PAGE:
The Boston Globe

Socially and environmentally responsible mutual funds
are "green" in more ways than one, with total assets
in such funds crossing the $100 billion mark for the
first time this year, according to a new report
looking at 30 years of data.

At the same time, since 1971, the assets under
management in such funds have grown about five times
faster than those in all other mutual funds, according
to the report using data from fund tracking firm
Wiesenberger, a division of Thomson Financial.

The analysis was commissioned by Pax World Funds to
mark last week's 30th anniversary of the Pax World
Balanced fund, which the firm calls the first US
mutual fund to screen companies using broad- based
social and financial criteria.

All these data may suggest it's easy being green. But
the total dollars invested in socially responsible
funds remain a drop in the bucket compared with all
mutual funds.

While assets in socially responsible funds grew from
$150 million in 1971 to $103 billion by mid-2001,
assets in all other mutual funds went from $50.1
billion to $6.9 trillion, according to the
Wiesenberger data.

Nonetheless, the Pax report sees everything coming up
green for socially responsible funds in the years to
come. It even includes predictions from "futurists"
about such trends as recycling and sustainability.

Not creditworthy?

For some reason, Bostonians seem to have a harder time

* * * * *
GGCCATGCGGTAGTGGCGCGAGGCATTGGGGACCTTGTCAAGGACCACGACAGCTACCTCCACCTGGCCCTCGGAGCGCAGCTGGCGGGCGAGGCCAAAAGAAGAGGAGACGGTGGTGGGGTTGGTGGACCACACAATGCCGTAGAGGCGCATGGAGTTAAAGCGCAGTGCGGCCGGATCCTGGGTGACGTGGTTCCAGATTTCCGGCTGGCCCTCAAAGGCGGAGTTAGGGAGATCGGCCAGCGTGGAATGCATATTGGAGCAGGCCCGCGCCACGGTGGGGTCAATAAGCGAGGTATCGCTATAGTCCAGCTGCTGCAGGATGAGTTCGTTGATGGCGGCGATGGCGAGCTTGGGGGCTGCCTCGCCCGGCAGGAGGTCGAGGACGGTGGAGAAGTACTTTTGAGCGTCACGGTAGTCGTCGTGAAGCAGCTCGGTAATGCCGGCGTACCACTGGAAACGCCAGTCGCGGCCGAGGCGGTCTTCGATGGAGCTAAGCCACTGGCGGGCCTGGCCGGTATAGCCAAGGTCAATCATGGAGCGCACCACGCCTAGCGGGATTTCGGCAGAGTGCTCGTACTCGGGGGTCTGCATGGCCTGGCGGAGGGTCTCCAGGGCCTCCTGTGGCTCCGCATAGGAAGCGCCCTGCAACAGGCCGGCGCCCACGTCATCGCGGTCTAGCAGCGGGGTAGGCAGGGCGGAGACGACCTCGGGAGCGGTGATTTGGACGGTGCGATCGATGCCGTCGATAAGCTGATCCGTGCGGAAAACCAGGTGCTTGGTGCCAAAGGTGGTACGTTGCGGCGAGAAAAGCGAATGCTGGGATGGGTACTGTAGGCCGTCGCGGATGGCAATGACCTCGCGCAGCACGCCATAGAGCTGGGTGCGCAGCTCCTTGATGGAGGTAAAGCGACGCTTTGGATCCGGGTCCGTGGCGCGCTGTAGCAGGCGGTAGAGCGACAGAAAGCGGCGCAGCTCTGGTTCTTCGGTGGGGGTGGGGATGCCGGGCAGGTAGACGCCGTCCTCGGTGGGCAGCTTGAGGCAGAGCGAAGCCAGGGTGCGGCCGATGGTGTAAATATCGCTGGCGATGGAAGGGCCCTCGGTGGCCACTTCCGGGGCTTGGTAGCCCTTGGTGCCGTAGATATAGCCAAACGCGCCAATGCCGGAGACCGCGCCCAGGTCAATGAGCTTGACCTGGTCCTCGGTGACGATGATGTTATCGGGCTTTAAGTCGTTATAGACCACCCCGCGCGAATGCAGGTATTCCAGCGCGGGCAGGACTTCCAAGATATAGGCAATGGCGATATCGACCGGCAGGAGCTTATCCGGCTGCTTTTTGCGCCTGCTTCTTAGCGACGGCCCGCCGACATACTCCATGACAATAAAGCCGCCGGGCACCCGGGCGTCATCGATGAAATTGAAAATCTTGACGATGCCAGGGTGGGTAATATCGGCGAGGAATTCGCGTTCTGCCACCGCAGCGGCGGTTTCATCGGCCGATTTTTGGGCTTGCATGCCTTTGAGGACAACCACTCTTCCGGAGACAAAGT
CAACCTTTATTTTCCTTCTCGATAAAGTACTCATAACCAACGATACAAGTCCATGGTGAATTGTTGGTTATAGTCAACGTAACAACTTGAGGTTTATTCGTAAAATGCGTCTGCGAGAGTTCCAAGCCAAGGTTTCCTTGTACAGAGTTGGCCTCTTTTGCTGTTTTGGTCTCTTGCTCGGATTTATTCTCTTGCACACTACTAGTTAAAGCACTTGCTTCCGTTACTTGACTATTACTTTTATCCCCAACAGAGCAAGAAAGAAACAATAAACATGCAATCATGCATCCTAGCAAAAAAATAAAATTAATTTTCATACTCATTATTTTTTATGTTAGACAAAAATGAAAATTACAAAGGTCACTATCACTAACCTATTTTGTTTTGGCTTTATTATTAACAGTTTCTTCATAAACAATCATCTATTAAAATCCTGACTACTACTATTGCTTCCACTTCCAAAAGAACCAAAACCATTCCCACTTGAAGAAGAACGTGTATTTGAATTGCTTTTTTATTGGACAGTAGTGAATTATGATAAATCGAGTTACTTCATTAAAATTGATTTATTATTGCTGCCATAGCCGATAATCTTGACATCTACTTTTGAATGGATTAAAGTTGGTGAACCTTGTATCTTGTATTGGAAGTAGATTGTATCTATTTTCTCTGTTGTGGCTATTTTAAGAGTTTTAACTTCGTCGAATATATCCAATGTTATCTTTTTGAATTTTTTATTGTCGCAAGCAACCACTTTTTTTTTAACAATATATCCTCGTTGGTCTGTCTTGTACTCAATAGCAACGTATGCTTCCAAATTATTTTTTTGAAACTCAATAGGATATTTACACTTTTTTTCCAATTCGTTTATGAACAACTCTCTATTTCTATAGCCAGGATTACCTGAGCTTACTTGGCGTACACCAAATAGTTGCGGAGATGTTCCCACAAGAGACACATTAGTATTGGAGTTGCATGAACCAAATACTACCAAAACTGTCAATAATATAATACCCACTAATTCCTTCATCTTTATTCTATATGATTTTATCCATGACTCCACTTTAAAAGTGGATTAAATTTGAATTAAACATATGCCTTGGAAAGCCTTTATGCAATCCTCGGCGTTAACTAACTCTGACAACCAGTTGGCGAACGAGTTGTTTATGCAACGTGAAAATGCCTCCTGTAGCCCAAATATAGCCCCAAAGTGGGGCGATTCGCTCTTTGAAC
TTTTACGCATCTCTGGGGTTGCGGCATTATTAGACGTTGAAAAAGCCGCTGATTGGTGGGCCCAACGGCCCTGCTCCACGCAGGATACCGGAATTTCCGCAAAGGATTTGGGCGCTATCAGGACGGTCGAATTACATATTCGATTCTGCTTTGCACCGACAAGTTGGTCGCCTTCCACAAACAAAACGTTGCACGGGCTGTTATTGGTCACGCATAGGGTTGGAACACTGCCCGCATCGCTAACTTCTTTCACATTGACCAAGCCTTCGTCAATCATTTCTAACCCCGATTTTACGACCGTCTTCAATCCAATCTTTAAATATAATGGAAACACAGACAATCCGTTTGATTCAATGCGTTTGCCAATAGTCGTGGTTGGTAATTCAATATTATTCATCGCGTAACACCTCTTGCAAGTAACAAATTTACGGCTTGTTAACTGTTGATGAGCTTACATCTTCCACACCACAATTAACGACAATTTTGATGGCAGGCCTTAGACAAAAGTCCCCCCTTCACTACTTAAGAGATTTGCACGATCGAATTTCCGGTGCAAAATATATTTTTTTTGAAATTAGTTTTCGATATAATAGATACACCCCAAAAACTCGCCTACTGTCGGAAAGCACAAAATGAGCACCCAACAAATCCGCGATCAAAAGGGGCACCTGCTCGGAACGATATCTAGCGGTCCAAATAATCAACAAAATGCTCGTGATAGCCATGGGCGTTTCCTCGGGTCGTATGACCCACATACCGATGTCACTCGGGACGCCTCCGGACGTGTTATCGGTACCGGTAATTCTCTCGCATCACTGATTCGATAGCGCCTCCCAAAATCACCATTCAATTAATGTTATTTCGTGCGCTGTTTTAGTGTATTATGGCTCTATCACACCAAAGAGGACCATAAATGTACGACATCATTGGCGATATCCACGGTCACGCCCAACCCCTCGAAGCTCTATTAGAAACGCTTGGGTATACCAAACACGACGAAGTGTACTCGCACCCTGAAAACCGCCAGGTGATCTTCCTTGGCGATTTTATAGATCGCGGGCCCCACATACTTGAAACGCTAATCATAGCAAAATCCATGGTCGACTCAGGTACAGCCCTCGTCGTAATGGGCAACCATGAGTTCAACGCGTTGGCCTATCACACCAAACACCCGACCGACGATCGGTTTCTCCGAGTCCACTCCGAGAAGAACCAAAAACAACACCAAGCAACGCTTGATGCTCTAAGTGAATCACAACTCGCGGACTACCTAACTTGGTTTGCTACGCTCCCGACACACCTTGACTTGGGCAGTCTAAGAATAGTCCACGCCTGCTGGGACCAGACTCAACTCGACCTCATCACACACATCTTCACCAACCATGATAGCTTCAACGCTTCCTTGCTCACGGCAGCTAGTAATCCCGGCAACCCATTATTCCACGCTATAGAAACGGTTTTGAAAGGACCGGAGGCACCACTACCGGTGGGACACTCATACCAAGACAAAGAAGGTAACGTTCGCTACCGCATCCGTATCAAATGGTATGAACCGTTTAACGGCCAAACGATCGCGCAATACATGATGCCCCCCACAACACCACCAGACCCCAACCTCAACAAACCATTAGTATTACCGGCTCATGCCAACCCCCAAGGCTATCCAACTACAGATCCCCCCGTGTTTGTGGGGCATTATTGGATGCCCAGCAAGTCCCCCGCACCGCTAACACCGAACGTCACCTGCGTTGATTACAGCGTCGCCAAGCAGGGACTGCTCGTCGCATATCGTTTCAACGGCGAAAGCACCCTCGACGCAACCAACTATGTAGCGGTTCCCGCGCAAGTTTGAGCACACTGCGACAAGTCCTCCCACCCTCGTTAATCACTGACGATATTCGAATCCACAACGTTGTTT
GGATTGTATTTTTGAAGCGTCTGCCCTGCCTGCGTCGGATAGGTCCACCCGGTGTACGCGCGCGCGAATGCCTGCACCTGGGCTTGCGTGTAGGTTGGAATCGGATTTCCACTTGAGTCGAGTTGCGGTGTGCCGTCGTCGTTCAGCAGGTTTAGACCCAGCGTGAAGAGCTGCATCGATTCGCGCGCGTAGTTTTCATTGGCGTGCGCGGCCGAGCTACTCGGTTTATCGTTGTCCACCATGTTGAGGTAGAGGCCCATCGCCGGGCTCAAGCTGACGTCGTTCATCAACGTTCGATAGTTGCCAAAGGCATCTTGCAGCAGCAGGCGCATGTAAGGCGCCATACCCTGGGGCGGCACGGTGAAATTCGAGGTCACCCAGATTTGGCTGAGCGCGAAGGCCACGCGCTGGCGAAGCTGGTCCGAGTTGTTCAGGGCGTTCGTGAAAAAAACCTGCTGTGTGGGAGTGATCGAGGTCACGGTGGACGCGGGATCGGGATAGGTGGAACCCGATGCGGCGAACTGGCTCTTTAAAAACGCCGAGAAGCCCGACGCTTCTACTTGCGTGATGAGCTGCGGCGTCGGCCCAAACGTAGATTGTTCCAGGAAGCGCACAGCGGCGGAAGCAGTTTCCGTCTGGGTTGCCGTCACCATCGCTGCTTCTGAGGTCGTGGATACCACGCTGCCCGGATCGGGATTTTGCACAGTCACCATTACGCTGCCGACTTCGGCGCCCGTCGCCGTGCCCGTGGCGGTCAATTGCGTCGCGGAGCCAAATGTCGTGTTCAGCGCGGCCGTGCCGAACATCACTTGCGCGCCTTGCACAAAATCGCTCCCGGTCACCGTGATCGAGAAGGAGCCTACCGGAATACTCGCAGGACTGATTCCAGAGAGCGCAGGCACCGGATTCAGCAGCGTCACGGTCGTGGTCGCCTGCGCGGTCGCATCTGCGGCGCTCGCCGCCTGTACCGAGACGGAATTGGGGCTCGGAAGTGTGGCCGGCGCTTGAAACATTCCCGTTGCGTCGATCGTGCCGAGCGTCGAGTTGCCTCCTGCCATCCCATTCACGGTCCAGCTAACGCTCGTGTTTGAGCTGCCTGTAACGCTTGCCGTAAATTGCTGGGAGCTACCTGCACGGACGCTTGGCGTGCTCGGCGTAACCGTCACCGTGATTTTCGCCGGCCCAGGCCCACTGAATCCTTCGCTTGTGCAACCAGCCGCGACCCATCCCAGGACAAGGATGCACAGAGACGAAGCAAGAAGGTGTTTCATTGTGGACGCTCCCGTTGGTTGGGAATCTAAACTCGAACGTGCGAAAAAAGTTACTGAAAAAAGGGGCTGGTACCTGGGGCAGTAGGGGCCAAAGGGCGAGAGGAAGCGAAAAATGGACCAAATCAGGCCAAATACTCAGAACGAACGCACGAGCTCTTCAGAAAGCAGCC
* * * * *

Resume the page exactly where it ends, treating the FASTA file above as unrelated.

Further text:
balancing their checkbooks and keeping track of their
credit card balances than the average American,
according to a new national survey.

For that and other personal finance shortcomings,
Boston gets an overall grade of C, while the nation as
a whole fares only slightly better, with a B-,
according to Champion Mortgage, which commissioned the
survey as part of its campaign to get people to
improve their personal finances. (See accompanying
chart for full survey results.)

Advice to digest

If The Reader's Digest is issuing press releases
giving personal finance advice, the topic must be on
the popular mind.

Under the headline "Your Money: Staying Ahead in Tough
Times," Reader's Digest contributor Max Alexander
gives "the following useful tips for reigning in your
finances in volatile economic times":

- Reduce expensive credit card debt.

- Don't double your mortgage payments to pay down
principal aggressively; use the money for a retirement
fund instead.

- Maximize contributions to your 401(k) plan if you
have one.

- Keep investing for the long term.

While Reader's Digest is offering only these tips
right now, may there be an unabridged version coming
out somewhere soon?

SIDEBAR: Money knowledge
A national survey finds Boston lagging in some
personal finance basics.
Boston - National
Not overdrawing checking account in past year
73% - 84%
Balancing checkbook every month
70% - 81%
Never late paying bills in past year
46% - 62%
Having retirement account
72% - 78%
Knowing credit card balance or total debt
73% - 76%
Knowing amount of monthly household expenses 74%- 77%
Usually paying more than minimum on credit cards
77% - 76%
Reviewing credit report in past year 46% - 41%
SOURCE: Champion Mortgage Globe staff chart